Historic Floors Wear Thin Under Sanding
Half the fun of owning an historic home is dealing with the
quirks and idiosyncrasies that come with restoring it. Old
parquet and strip floors present a unique challenge. Because
parquet floors are fragile and very thin, you need to be cautious
in your approach to the refinishing process. Don't worry about
choosing a finish until you deal with preparation.
The paramount consideration is avoiding damage to the floor
during preparation. Avoid sanding if your parquet floor isn't
thick enough to withstand it. You may have only three-eighths of
an inch in thickness before you hit the tongue. For that reason,
consider taking the harder but safer route of hand scraping or
stripping with chemicals. Strip-style floors are generally
thicker than parquet and suitable for sanding.
If you do sand, remember that repeated sandings will grind down
the surface. Each sanding removes about one-sixteenth to three-
sixteenths of an inch from your floor. To determine how thin-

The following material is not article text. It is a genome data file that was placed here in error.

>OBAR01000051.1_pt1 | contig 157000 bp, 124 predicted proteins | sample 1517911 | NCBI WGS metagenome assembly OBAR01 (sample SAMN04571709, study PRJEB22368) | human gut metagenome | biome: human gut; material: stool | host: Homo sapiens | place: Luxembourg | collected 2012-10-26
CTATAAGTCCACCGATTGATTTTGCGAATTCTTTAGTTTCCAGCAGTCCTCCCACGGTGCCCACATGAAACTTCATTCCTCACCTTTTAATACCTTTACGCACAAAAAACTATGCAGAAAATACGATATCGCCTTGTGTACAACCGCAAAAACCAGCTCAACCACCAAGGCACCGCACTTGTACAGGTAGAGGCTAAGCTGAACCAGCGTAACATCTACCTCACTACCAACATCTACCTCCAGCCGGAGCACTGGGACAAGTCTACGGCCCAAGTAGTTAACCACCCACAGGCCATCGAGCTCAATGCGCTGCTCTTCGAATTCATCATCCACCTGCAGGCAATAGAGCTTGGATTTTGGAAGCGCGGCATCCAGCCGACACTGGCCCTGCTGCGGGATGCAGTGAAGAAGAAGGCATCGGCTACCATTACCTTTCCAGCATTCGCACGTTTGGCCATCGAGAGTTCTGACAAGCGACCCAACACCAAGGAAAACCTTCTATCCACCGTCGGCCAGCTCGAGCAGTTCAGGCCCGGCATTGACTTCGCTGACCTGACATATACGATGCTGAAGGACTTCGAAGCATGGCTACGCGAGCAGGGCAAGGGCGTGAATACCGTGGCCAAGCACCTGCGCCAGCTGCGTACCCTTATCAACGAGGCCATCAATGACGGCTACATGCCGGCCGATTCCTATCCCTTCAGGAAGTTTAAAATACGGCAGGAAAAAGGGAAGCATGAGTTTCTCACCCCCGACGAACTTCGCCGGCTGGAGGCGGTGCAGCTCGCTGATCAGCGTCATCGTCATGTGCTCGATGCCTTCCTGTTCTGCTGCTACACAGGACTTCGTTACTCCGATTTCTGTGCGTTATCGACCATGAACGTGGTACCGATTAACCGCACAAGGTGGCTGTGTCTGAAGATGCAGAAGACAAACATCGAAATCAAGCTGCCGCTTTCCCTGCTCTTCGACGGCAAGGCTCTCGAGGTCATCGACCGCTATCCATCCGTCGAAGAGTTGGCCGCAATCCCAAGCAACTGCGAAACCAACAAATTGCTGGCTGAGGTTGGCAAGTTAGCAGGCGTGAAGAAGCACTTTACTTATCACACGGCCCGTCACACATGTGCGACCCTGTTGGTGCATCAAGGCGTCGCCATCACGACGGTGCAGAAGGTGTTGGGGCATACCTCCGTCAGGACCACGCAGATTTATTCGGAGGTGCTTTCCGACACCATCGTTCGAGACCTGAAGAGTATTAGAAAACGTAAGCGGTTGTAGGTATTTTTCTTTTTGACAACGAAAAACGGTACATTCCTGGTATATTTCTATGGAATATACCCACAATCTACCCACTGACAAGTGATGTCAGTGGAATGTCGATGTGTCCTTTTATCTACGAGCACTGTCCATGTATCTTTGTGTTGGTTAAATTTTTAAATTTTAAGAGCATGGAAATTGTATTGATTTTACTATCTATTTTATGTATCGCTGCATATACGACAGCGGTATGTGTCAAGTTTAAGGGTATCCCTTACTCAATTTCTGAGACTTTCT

skinned your floor is, try looking under the molding and
baseboard, or take out a floor heating register. Floor joints in
these older homes are usually about one-inch thick--fairly wide
but not a problem. Reduce the thickness of the board down to much
less than seven-eights of an inch, however, and it might yield to
weight. You could be inadvertently adding an extra spring in
On the other hand, if your floor has been well-maintained, you may
skip major preparation and go directly to finishing. Despite it's
durability, polyurethane looks tacky to some folks in an historic
home. It's up to you to decide whether stripping and replacing
it with an historic finish is worth the trouble. However, many
vintage floors have the period-style varnish or shellac coating.
You can apply another coat of the same finish to retain that
authentic look. Just remember that shellac doesn't withstand
alcohol or water spills.
First determine what was used originally. Test a small area by
sanding and applying your chosen finish. If it adheres and looks
right, you've probably got the same finish. If not, don't
attempt to mix a varnish coating on top of shellac, or vice
versa--they don't work well together. Waxing will preserve the
finish and create just a hint of shine. You'll need to rewax the
floor periodically and dust mop to keep it free of dust and dirt.
Sources used in creation of this article include Popular Mechanics magazine.